Acute phase proteins as local biomarkers of respiratory infection in calves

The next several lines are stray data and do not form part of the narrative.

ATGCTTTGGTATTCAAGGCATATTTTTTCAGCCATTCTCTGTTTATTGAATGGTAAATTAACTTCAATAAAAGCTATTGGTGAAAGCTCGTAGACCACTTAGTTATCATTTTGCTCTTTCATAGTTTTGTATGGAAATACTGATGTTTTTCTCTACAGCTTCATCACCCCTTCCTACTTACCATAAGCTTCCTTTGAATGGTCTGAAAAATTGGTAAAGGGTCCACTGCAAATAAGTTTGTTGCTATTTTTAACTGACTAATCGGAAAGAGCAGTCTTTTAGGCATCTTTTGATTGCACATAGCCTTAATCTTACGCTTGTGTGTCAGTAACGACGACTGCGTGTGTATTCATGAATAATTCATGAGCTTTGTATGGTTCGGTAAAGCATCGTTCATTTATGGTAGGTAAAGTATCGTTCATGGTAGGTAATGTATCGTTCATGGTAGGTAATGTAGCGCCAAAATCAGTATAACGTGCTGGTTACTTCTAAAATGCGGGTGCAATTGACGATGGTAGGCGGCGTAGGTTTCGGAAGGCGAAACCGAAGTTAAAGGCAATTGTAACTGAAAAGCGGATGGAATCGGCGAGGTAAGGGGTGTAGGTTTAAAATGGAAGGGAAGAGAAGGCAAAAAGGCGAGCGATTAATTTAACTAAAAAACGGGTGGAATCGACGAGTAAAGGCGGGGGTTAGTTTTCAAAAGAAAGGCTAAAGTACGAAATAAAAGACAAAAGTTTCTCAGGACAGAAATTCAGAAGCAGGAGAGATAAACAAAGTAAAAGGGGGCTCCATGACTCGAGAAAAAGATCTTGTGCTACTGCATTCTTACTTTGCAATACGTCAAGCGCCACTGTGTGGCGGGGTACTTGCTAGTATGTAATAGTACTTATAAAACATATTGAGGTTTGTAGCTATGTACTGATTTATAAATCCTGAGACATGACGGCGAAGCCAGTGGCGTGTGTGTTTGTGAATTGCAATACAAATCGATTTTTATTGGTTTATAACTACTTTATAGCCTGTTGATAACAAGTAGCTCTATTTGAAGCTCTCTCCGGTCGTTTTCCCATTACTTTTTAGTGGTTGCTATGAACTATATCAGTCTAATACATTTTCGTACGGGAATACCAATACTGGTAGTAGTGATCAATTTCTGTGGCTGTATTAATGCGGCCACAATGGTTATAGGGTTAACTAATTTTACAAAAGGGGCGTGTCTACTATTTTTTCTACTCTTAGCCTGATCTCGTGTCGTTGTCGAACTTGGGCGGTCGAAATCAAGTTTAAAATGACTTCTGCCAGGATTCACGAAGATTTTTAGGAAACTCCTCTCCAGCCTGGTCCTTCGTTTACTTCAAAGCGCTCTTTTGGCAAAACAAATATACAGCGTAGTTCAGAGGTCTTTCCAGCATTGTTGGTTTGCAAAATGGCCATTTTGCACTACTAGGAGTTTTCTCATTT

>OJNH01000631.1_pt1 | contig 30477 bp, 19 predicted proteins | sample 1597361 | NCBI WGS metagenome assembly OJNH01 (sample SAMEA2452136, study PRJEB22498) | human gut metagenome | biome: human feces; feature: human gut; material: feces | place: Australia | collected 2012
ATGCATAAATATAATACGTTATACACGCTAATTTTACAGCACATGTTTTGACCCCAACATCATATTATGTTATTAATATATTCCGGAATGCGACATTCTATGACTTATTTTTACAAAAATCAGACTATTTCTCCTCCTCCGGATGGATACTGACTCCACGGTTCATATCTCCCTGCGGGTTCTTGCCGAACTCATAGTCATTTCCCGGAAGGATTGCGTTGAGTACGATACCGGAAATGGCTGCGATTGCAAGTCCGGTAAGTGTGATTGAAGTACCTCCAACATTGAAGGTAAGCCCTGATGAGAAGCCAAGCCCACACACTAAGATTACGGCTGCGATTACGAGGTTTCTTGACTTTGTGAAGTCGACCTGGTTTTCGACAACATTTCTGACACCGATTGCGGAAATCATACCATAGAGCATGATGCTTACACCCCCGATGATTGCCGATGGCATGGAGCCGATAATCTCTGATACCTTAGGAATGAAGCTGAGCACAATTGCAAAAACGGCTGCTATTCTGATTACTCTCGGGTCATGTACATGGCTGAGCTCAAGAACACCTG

Background Cumulating reports suggest that acute phase proteins (APPs) do not only play a role as systemic inflammatory mediators, but are also expressed in different tissues as local reaction to inflammatory stimuli. The present study aimed to evaluate presence and changes in luminal lung concentrations of the APPs haptoglobin (Hp), lipopolysaccharide binding protein (LBP), C-reactive protein (CRP), and lactoferrin (Lf) in calves with an acute respiratory disease experimentally induced by Chlamydia (C.) psittaci. Results Intra-bronchial inoculation of the pathogen resulted in a consistent respiratory illness. In venous blood of the infected calves (n = 13), concentrations of plasma proteins and serum LBP were assessed (i) before exposure and (ii) 8 times within 14 days after inoculation (dpi). Increasing clinical illness correlated significantly with increasing LBP—and decreasing albumin concentrations in blood, both verifying a systemic acute phase response. Broncho-alveolar lavage fluid (BALF) was obtained from all 13 calves experimentally infected with C. psittaci at 4, 9 and 14 dpi, and from 6 uninfected healthy calves. Concentrations of bovine serum albumin (BSA), Hp, LBP, CRP and Lf in BALF were determined by ELISA. In infected animals, absolute concentrations of LBP and Hp in BALF correlated significantly with the respiratory score. The quotient [LBP]/[BSA] in BALF peaked significantly in acutely infected animals (4 dpi), showed a time-dependent decrease during the recovery phase (9-14 dpi), and was significantly higher compared to healthy controls. Concentrations of Hp and Lf in BALF as well as [Hp]/[BSA]—and [Lf]/[BSA]-quotients decreased during the study in infected animals, but were never higher than in healthy controls. CRP concentrations and [CRP]/[BSA]-quotient did not express significant differences between infected and healthy animals or during the course of infection. Conclusion In conclusion, absolute concentrations of LBP in blood and BALF as well as the quotient [LBP]/[BSA] in BALF perfectly paralleled the clinical course of respiratory illness after infection. Beside LBP, the suitability of Hp and Lf as local biomarkers of respiratory infections in cattle and their role in the local response to pathogens is worth further investigation, while CRP does not seem to play a role in local defense mechanisms of the bovine lung.